Film Short: The City Limits
Timelapse photography is one of those mediums which is easy to imitate but difficult to perfect. As it increasingly becomes a staple of documentary filmmaking, charting the progress of flowering plants or sublime skies, it’s easy to forget that urban environments can produce captivating images as much as their natural counterparts.
Canadian “motion photographer” Dominic Boudreault, however, has not forgotten. Indeed, his short film ‘The City Limits’ manages not only to reflect the wonder of the man-made cityscapes which have so captivated countless other cameras, but also offers the intriguing comparison that urban and pastoral are at once more similar, and more different, than we had believed. Both are constantly evolving, ever-changing and restlessly moving, yet their inherent conflicts – those of tarmac against grass, bark against glass – are simultaneously unavoidable.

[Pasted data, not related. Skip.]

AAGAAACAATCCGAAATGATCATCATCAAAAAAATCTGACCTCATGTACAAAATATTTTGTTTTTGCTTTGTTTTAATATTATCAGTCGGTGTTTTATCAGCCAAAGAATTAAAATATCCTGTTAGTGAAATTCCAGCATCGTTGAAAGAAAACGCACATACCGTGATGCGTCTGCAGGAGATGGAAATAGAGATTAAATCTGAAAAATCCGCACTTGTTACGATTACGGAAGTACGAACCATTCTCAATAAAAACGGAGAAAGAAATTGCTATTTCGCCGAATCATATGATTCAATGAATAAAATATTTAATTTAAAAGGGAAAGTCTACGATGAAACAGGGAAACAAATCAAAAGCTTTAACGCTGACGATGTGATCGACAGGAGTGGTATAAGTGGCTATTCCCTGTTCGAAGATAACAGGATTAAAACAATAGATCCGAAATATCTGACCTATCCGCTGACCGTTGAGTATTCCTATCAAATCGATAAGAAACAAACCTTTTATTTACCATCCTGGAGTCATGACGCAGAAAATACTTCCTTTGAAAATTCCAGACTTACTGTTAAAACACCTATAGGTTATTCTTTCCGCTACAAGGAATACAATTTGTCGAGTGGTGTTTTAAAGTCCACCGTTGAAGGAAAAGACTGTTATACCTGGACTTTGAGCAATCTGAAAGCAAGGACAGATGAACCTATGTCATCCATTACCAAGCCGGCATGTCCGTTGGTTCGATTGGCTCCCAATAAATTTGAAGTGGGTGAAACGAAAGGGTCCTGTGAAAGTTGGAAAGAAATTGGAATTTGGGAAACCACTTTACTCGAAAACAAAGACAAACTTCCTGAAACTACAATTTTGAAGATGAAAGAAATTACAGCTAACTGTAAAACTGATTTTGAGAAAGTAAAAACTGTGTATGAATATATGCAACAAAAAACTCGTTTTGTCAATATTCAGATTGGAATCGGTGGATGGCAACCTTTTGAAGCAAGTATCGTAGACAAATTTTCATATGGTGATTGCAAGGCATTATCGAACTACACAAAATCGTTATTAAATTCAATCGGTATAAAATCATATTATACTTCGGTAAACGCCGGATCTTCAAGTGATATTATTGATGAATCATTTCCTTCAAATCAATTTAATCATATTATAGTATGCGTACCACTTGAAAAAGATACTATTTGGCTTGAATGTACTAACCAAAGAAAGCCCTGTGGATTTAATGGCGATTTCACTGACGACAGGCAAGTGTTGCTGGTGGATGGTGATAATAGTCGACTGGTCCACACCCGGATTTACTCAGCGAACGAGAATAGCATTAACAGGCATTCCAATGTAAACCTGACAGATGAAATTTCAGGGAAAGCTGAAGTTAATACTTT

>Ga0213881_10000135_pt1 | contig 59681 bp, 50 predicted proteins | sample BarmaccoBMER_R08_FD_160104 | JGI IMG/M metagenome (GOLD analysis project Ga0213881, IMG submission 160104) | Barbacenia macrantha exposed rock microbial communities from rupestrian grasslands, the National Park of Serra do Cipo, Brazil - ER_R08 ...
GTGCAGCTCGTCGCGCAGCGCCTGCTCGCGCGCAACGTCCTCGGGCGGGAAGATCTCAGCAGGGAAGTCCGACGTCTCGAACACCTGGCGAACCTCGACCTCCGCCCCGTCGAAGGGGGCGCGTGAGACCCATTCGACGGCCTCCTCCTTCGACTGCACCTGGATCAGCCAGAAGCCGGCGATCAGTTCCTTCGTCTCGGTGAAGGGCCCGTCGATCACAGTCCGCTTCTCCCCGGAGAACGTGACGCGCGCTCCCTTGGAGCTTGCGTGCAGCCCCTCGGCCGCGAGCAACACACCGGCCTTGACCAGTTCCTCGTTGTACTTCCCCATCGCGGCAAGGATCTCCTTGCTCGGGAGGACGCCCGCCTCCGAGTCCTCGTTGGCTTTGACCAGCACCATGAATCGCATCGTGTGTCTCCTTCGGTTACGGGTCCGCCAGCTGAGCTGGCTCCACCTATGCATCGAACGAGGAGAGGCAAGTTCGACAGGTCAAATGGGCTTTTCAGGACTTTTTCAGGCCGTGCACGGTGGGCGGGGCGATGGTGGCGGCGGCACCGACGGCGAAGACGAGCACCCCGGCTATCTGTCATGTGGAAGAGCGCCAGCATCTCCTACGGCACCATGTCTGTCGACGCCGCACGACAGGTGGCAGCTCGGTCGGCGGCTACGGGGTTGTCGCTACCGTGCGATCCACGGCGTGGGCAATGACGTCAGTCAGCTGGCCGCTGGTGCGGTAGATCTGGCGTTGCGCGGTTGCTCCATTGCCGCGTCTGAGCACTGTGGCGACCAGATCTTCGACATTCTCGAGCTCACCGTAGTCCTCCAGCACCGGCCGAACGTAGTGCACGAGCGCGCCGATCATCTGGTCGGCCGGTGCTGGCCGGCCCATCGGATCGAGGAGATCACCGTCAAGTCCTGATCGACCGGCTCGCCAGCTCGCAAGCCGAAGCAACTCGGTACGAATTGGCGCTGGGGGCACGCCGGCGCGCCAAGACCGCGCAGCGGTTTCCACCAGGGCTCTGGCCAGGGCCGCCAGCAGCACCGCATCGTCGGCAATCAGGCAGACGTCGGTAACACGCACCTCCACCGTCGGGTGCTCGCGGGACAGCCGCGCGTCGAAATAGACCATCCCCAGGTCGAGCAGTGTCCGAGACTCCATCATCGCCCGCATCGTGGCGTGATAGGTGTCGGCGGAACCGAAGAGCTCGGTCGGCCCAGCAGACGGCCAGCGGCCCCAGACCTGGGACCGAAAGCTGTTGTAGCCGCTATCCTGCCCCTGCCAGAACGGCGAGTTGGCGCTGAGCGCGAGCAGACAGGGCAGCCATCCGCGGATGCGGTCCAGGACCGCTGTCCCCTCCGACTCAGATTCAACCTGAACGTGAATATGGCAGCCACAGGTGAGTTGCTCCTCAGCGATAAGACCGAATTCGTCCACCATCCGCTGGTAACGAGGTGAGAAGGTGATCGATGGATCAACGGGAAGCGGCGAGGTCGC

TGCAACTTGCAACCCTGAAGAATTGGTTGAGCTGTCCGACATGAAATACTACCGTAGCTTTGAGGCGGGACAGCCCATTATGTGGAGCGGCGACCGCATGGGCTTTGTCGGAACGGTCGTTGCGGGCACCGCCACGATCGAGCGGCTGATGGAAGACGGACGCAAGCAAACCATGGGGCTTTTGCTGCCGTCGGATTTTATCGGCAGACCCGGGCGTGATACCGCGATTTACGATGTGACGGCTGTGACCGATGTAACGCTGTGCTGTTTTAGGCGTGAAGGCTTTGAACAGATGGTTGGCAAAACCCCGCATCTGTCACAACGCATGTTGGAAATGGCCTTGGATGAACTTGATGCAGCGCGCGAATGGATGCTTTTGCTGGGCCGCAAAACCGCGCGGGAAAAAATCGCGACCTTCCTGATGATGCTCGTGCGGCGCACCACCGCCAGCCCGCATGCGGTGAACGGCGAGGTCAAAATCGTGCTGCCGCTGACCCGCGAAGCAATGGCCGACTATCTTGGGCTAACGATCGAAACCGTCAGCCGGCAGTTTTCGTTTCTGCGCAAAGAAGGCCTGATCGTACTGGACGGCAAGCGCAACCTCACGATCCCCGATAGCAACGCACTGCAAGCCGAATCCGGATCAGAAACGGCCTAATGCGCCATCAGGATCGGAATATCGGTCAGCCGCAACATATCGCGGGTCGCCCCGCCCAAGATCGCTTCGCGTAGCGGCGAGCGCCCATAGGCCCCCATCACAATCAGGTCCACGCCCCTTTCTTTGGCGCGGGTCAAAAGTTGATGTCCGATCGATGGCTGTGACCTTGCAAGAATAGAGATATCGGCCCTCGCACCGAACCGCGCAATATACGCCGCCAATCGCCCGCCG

Boudreault’s film, which compiles timelapse images from a handful of major North American cities including Toronto and New York, was, in his own words, “a year in the making”. Paired savvily with music by film composer Hans Zimmer, it’s a film with a singular goal.
Mesmerising, beautiful, simple, intriguing, poignant. ‘The City Limits’ is all of these things and more.
Luke Grundy is a fervent assimilator of media living amid the bright lights of London, England. If he’s not watching films or listening to music, he’s probably asleep, eating or dead. An aspiring writer, journalist and musician, he is the creator of movie/music blog Odessa & Tucson and lives for epistemology.